UK Green Paper: A Revolution for Digital Procurement?
Following procurement writer Tilly Kenyon’s of the UK Green Paper and the British government's intention to , and considering COVID-19’s ravaging of the country’s business economy, I decided I’d take a deeper dive into the highly-regarded document. And, to be honest, it did make for an interesting read.
As you might expect, we deal with procurement professionals a lot here, and after speaking to a few of them, one thing is clear: transparency and openness, as well as an awareness of social value, are infinitely important to the procurement process.
With the release of the Green Paper, the government set out its aim to overhaul public procurement in an effort to create more opportunities for innovative, small-and-medium-sized enterprises to win contracts. An excellent initiative to wrestle both economic power and popularity away from the industry-leading multinational corporations, which should level the playing field somewhat, I believe.
The Green Paper says all the right things ─ which is one of the most concerning factors. There’s a shout for openness and a process that supports SMEs echoing down a Westminster-sized auditorium, but I’m not so confident in the government's ability to implement. And, let’s be honest, enforcing the rules in a society where the leading companies seem to have loopholes through government ties left, right, and centre will also be a tough task.
To truly enforce change, the government would have to strictly state that X will be changing so that Y can benefit. That would signal a big change. That isn’t what’s happening here.
Is There Really Support for SMEs?
The Green Paper provides a clear outline of the government’s renewed commitment to working with small businesses ─ which is great. Anything that makes it easier for SMEs to join major players is always a plus. It should give buyers more options, and it will stimulate competition, diversity, innovation, and growth in the country’s procurement industry.
This show of commitment to more open, simplified, and transparent procurement processes is welcome, but one key question still remains: how will it actually play out in practice? Looking past the statement itself, there isn’t any framework set out to provide tangible help for the smaller businesses.
Looking at current regulations and strengthening them, as the government plans, is sensible, but that action doesn’t really add too much value to suppliers. So, as Adam Maddison writes, “I don’t expect our day-to-day experience to be much different”.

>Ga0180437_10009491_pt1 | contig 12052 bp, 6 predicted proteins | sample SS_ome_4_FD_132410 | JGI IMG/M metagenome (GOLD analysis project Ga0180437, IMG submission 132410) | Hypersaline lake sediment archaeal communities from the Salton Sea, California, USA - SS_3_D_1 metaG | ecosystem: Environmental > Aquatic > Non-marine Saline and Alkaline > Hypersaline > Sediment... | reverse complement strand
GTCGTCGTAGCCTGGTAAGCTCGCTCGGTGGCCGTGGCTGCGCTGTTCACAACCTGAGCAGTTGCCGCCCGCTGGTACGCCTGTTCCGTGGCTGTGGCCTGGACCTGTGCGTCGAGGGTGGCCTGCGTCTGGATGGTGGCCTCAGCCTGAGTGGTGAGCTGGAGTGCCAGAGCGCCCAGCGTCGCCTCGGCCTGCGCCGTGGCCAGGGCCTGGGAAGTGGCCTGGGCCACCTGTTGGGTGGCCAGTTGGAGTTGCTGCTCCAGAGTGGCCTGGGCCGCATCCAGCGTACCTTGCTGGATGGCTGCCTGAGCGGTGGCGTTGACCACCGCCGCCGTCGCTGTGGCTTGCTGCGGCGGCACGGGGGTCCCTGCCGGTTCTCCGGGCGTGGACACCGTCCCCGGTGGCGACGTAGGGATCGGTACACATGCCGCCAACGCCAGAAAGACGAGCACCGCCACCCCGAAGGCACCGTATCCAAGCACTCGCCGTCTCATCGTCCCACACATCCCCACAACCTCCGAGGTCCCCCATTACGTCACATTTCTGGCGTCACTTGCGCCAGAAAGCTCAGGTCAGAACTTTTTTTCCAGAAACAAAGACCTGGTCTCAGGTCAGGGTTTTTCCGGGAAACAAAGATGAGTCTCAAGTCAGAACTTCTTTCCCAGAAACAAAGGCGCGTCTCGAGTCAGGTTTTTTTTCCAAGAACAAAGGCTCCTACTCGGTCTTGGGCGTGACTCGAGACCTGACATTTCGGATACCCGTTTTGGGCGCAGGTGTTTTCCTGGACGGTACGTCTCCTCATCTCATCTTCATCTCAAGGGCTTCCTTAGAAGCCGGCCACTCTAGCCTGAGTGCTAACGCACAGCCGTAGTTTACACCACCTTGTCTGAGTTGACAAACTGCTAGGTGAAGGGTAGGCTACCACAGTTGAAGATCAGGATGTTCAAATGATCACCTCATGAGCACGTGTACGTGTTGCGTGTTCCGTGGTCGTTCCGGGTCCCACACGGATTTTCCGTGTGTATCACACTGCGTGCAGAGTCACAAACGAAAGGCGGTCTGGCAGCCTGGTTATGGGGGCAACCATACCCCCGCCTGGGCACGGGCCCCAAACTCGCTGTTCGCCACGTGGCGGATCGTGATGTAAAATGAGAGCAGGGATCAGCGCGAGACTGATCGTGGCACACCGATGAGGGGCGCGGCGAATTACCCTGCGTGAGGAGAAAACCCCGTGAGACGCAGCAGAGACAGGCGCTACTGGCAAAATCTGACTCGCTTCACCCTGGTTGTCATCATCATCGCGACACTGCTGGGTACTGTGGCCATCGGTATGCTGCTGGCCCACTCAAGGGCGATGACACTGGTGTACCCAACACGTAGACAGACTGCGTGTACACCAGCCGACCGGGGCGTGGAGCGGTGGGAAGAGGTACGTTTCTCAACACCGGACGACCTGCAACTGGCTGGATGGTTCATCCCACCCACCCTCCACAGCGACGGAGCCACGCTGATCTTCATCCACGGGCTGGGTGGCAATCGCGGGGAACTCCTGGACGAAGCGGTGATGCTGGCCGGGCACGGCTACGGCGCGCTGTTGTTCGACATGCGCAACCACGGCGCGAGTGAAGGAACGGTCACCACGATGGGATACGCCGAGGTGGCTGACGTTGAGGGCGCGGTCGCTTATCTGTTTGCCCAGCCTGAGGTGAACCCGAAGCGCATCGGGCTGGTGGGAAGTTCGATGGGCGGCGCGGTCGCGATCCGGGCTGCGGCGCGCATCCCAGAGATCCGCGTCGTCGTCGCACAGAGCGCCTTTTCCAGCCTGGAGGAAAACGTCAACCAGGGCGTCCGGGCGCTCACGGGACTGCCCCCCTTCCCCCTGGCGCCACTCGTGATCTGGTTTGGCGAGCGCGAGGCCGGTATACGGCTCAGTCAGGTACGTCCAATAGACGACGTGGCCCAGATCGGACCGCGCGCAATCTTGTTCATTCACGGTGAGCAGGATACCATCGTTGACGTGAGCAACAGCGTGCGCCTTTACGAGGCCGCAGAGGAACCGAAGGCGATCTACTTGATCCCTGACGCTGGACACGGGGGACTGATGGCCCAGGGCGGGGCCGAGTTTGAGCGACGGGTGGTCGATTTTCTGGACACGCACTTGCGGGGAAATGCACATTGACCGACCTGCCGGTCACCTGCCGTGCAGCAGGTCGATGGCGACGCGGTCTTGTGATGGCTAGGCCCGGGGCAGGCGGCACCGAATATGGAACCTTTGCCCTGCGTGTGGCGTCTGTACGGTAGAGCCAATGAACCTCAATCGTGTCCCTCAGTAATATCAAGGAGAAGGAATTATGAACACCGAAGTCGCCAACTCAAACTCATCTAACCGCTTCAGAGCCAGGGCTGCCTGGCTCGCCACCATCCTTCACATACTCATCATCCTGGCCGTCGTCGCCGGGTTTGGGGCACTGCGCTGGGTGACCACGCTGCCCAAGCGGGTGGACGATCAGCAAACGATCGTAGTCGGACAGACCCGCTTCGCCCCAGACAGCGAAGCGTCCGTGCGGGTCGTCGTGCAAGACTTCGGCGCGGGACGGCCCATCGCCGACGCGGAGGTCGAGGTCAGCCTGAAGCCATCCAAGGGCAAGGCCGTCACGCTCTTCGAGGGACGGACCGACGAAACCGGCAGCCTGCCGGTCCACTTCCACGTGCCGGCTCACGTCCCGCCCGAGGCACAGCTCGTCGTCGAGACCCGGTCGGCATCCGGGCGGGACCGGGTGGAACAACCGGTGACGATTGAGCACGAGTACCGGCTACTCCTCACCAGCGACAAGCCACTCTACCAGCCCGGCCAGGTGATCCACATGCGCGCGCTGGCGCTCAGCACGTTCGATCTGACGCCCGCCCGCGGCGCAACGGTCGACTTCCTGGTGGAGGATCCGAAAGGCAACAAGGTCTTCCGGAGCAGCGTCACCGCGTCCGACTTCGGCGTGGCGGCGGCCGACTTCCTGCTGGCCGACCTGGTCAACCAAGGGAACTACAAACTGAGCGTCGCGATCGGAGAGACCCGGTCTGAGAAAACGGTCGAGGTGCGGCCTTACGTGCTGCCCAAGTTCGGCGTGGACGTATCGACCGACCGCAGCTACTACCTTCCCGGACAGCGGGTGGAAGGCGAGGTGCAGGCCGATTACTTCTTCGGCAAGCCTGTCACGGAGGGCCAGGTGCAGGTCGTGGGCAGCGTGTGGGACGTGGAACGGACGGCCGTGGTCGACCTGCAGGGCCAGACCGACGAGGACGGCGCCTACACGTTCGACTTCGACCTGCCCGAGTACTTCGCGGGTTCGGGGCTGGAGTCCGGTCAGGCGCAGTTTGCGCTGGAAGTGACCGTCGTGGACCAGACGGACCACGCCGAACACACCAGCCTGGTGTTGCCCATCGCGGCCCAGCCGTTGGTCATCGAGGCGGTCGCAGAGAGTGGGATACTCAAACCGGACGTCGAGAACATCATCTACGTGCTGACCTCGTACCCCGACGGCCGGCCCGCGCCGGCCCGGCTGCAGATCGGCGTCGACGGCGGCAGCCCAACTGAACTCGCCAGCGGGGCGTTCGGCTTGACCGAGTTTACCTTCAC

“There is such a huge opportunity now that we’re beyond the Brexit transition to improve on the past. Several conflated systems, formerly OJEU and a slew of other regulations, that effectively restricted and stymied access to amazing innovation from smaller businesses and startups, should be stripped back.
The green paper sets out to simplify and standardise approaches. This can only be a good thing.
Partnership will play a major role going forward. I’ve been heavily immersed in public procurement for many years now and have already seen the direction of travel: partnerships and consortia ─ a dramatically visionary approach by the government towards entrepreneurial partnerships with new and smaller players. This is easily evidenced in the smart city space in local government up and down the country. The public procurement landscape is already changing for the better around us.”
The Biggest Barrier: Buyer Behaviour
But before we get carried away, we need to address the biggest issue that SMEs face right now: buyer behaviour.
For their support to be of any use, the government must step in and start mandating individual buyers to acquire goods and services stringently within a specific set of parameters or rules. Because, as I previously mentioned, larger corporations and stalwarts with international scope tend to be simultaneously bullish and sneaky in their methods ─ ergo, not necessarily “by the book”.